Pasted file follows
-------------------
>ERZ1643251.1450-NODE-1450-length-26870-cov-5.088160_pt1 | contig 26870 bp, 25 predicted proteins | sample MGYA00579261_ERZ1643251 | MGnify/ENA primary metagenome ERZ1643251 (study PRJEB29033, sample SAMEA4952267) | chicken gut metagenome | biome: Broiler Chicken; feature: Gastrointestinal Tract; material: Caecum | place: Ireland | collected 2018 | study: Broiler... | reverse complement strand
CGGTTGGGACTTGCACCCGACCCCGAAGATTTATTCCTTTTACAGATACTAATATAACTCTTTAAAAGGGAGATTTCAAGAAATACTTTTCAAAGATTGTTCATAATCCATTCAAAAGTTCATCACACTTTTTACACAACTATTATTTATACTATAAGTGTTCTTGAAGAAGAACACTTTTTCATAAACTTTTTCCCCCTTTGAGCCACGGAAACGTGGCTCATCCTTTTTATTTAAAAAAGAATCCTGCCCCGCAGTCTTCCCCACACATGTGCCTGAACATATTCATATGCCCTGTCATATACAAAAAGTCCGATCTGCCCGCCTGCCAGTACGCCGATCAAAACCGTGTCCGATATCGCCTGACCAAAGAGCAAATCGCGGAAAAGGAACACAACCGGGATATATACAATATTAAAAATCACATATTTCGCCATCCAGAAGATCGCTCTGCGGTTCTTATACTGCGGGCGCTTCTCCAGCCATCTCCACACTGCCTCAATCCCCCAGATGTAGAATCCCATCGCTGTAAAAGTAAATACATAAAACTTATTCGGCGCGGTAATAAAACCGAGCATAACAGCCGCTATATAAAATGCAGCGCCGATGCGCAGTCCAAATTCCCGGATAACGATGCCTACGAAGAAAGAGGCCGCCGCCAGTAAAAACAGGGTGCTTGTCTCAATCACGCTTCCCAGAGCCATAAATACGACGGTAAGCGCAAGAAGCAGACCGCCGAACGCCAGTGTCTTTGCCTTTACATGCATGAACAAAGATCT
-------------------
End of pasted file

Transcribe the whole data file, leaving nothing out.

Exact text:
>ERZ1643251.1450-NODE-1450-length-26870-cov-5.088160_pt1 | contig 26870 bp, 25 predicted proteins | sample MGYA00579261_ERZ1643251 | MGnify/ENA primary metagenome ERZ1643251 (study PRJEB29033, sample SAMEA4952267) | chicken gut metagenome | biome: Broiler Chicken; feature: Gastrointestinal Tract; material: Caecum | place: Ireland | collected 2018 | study: Broiler... | reverse complement strand
CGGTTGGGACTTGCACCCGACCCCGAAGATTTATTCCTTTTACAGATACTAATATAACTCTTTAAAAGGGAGATTTCAAGAAATACTTTTCAAAGATTGTTCATAATCCATTCAAAAGTTCATCACACTTTTTACACAACTATTATTTATACTATAAGTGTTCTTGAAGAAGAACACTTTTTCATAAACTTTTTCCCCCTTTGAGCCACGGAAACGTGGCTCATCCTTTTTATTTAAAAAAGAATCCTGCCCCGCAGTCTTCCCCACACATGTGCCTGAACATATTCATATGCCCTGTCATATACAAAAAGTCCGATCTGCCCGCCTGCCAGTACGCCGATCAAAACCGTGTCCGATATCGCCTGACCAAAGAGCAAATCGCGGAAAAGGAACACAACCGGGATATATACAATATTAAAAATCACATATTTCGCCATCCAGAAGATCGCTCTGCGGTTCTTATACTGCGGGCGCTTCTCCAGCCATCTCCACACTGCCTCAATCCCCCAGATGTAGAATCCCATCGCTGTAAAAGTAAATACATAAAACTTATTCGGCGCGGTAATAAAACCGAGCATAACAGCCGCTATATAAAATGCAGCGCCGATGCGCAGTCCAAATTCCCGGATAACGATGCCTACGAAGAAAGAGGCCGCCGCCAGTAAAAACAGGGTGCTTGTCTCAATCACGCTTCCCAGAGCCATAAATACGACGGTAAGCGCAAGAAGCAGACCGCCGAACGCCAGTGTCTTTGCCTTTACATGCATGAACAAAGATCT